Correcting for endogeneity in behavioral choice models with social influence variables
While psychologists and behavioral economists emphasize the importance of social influences, an outstanding issue is how to capture such influences in behavioral models used to inform urban planning and policy. In this paper we focus on operational models that do not require explicit knowledge of the individual networks of decision makers. We employ a field effect variable to capture social influences, which is calculated as the percent of population in the peer group that has chosen the specific alternative. We define the peer group based on socio-economic status and spatial proximity of residential location. As in behavioral economics and psychology, the concept is that one is influenced by the choices made by one's peers. However, using such a social influence variable in a behavioral model causes complications because it is likely endogenous; unobserved factors that impact the peer group also influence the decision maker, yielding correlation between the field effect variable and the error. The contribution of this paper is the use of the Berry, Levinsohn, and Pakes (BLP) method to correct the endogeneity in a choice model. The two-stage BLP introduces constants for each peer group to remove the endogeneity from the choice model (where it is difficult to deal with) and insert it into a linear regression model (where endogeneity is relatively easier to deal with). We test the method using a mode choice data set from the Netherlands and readily available software and find there is an upward bias of the field effect parameter when endogeneity is not corrected. The procedure outlined presents a practical and tractable method for incorporating social influences in choice models.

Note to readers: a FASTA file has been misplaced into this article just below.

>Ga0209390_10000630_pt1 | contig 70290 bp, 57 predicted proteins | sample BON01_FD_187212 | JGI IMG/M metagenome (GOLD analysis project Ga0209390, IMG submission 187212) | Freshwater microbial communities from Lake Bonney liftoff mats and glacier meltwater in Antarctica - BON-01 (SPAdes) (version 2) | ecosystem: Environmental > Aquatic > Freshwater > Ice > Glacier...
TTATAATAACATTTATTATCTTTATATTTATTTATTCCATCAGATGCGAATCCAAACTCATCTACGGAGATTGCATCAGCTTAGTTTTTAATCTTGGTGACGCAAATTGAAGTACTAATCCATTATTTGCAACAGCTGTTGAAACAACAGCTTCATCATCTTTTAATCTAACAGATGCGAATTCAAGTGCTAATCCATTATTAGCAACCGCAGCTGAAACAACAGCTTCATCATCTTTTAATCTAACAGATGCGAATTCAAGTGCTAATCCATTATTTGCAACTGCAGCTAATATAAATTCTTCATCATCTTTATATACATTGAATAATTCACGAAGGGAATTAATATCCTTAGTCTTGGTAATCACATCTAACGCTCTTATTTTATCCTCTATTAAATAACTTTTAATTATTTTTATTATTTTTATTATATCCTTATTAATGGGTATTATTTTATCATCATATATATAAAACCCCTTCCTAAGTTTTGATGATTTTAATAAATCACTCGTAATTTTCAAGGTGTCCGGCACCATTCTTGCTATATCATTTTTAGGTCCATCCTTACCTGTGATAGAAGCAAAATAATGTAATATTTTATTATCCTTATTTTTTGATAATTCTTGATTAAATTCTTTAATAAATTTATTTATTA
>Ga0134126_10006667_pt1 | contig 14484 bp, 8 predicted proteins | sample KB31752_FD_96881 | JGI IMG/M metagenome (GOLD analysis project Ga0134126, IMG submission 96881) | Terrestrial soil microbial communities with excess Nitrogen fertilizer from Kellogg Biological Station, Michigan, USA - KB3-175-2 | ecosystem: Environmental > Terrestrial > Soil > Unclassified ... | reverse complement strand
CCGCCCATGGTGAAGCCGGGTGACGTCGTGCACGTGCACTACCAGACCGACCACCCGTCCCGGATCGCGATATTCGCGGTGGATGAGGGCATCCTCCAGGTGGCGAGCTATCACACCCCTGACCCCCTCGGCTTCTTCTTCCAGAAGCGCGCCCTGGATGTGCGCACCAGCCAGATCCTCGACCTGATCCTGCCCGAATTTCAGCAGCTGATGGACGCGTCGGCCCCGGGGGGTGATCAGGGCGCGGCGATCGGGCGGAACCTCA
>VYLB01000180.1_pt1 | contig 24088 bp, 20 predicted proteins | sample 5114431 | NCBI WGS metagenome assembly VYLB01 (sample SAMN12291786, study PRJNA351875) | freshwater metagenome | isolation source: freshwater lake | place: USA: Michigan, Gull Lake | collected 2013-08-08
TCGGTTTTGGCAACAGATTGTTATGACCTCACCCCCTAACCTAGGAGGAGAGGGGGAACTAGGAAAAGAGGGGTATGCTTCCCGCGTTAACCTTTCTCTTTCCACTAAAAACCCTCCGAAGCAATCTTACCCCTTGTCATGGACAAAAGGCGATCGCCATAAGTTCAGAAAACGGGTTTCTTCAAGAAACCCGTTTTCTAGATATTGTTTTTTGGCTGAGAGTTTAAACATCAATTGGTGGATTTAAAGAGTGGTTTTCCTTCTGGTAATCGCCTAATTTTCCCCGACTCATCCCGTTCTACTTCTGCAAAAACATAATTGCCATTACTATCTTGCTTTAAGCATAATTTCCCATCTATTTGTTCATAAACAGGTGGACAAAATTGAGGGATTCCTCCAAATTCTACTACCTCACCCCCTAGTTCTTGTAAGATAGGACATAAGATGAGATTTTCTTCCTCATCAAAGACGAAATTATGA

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Volume (Year): 45 (2011)
Issue (Month): 4 (May)
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